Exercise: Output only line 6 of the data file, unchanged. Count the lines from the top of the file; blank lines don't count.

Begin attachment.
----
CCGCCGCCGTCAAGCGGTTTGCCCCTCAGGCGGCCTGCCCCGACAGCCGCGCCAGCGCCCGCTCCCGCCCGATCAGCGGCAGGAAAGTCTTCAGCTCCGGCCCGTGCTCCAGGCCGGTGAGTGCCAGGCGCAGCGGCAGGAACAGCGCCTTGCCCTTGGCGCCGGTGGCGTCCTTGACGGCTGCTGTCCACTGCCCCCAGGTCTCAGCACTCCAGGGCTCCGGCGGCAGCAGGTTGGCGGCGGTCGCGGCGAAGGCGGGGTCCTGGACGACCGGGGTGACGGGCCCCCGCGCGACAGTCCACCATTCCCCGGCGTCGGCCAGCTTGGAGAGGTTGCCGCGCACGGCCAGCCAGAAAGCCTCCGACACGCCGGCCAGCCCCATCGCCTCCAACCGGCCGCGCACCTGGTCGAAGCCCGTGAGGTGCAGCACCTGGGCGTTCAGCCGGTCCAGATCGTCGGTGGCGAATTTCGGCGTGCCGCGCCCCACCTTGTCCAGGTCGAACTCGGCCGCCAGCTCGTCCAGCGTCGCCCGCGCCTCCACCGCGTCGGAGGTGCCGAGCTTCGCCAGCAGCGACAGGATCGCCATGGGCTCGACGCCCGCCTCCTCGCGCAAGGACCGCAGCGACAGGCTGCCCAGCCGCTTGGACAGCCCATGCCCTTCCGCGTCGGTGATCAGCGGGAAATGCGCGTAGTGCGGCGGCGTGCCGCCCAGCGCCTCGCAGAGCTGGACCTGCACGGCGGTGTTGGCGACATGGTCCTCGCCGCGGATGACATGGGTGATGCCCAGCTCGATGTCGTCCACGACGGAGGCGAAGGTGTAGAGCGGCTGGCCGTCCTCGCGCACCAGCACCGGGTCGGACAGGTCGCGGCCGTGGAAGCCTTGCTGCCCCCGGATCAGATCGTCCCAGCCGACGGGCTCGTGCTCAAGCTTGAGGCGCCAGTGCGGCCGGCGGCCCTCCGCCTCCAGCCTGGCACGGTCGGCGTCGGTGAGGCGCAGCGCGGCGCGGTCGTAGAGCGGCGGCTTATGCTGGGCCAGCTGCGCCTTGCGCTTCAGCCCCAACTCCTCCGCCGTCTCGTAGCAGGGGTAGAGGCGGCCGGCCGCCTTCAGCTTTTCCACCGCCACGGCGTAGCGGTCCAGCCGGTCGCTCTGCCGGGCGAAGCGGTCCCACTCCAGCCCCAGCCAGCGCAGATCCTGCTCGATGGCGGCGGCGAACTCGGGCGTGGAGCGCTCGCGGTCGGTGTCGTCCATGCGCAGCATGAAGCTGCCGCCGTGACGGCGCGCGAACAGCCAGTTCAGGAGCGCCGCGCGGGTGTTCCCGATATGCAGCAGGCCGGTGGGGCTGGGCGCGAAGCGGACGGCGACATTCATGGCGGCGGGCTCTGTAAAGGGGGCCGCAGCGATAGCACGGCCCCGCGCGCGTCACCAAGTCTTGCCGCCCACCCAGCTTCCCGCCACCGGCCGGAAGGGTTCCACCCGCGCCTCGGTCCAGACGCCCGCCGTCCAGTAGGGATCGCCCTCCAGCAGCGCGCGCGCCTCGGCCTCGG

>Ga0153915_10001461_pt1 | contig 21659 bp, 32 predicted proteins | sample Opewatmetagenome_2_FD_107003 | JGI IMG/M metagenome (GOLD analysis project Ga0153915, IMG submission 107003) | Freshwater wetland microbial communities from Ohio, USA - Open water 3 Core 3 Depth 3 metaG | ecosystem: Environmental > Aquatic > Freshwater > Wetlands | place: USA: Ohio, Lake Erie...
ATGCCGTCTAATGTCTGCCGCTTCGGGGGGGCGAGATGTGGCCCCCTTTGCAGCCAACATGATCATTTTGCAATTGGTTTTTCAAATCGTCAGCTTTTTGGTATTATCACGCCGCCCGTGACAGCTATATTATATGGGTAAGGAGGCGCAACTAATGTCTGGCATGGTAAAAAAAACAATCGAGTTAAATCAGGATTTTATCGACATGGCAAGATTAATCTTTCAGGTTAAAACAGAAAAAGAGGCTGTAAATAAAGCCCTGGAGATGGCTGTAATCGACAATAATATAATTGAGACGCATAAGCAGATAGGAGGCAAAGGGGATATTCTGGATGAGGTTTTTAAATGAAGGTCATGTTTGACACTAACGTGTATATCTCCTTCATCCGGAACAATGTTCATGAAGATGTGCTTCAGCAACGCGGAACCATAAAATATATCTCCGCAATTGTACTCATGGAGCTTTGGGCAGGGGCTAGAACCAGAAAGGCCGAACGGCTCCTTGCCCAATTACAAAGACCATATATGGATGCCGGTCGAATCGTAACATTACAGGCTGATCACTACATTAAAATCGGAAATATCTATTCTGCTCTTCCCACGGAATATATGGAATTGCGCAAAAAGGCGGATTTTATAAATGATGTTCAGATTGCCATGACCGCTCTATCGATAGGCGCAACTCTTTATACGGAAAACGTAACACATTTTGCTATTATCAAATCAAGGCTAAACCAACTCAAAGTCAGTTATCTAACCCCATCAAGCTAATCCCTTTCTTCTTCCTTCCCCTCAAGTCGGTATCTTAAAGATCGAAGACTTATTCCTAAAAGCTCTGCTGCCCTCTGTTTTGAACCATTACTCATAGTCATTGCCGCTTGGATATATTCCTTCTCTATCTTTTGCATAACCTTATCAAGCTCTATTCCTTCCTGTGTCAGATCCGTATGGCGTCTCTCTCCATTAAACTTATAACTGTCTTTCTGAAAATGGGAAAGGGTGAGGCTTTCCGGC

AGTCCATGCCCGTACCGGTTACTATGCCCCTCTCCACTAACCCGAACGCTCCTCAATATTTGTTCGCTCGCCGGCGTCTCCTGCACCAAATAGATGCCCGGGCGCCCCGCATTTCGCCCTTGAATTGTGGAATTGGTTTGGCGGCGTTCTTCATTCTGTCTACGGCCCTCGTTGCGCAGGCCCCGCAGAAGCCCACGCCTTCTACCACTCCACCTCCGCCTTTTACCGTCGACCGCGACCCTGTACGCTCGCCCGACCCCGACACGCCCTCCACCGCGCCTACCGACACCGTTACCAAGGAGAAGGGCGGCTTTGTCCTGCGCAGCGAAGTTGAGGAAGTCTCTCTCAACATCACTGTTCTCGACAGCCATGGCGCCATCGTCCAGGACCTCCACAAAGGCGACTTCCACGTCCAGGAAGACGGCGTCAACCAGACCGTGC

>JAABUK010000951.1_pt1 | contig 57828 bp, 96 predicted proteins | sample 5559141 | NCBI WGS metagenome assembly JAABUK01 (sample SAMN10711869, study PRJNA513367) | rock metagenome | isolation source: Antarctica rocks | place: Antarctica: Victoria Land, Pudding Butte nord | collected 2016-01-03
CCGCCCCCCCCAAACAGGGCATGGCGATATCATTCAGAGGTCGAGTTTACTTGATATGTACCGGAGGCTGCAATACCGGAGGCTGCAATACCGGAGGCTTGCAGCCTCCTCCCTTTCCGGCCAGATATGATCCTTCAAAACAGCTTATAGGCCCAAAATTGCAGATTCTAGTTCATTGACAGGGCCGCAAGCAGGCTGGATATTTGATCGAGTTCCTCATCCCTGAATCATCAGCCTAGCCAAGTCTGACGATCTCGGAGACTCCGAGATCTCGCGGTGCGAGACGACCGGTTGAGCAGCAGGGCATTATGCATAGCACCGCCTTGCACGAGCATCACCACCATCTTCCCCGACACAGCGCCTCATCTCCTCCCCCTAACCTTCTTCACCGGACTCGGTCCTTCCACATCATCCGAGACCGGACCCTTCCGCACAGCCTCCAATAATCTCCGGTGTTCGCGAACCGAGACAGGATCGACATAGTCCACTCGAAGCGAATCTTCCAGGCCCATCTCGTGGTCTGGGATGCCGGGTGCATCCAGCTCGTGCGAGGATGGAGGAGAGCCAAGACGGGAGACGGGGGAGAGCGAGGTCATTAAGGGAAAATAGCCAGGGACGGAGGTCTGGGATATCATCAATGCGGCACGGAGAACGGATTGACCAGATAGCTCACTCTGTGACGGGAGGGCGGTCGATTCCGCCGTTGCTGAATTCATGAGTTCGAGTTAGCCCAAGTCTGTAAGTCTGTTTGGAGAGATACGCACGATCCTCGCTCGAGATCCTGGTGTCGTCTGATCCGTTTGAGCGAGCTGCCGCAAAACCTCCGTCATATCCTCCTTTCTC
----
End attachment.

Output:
CCGCCCCCCCCAAACAGGGCATGGCGATATCATTCAGAGGTCGAGTTTACTTGATATGTACCGGAGGCTGCAATACCGGAGGCTGCAATACCGGAGGCTTGCAGCCTCCTCCCTTTCCGGCCAGATATGATCCTTCAAAACAGCTTATAGGCCCAAAATTGCAGATTCTAGTTCATTGACAGGGCCGCAAGCAGGCTGGATATTTGATCGAGTTCCTCATCCCTGAATCATCAGCCTAGCCAAGTCTGACGATCTCGGAGACTCCGAGATCTCGCGGTGCGAGACGACCGGTTGAGCAGCAGGGCATTATGCATAGCACCGCCTTGCACGAGCATCACCACCATCTTCCCCGACACAGCGCCTCATCTCCTCCCCCTAACCTTCTTCACCGGACTCGGTCCTTCCACATCATCCGAGACCGGACCCTTCCGCACAGCCTCCAATAATCTCCGGTGTTCGCGAACCGAGACAGGATCGACATAGTCCACTCGAAGCGAATCTTCCAGGCCCATCTCGTGGTCTGGGATGCCGGGTGCATCCAGCTCGTGCGAGGATGGAGGAGAGCCAAGACGGGAGACGGGGGAGAGCGAGGTCATTAAGGGAAAATAGCCAGGGACGGAGGTCTGGGATATCATCAATGCGGCACGGAGAACGGATTGACCAGATAGCTCACTCTGTGACGGGAGGGCGGTCGATTCCGCCGTTGCTGAATTCATGAGTTCGAGTTAGCCCAAGTCTGTAAGTCTGTTTGGAGAGATACGCACGATCCTCGCTCGAGATCCTGGTGTCGTCTGATCCGTTTGAGCGAGCTGCCGCAAAACCTCCGTCATATCCTCCTTTCTC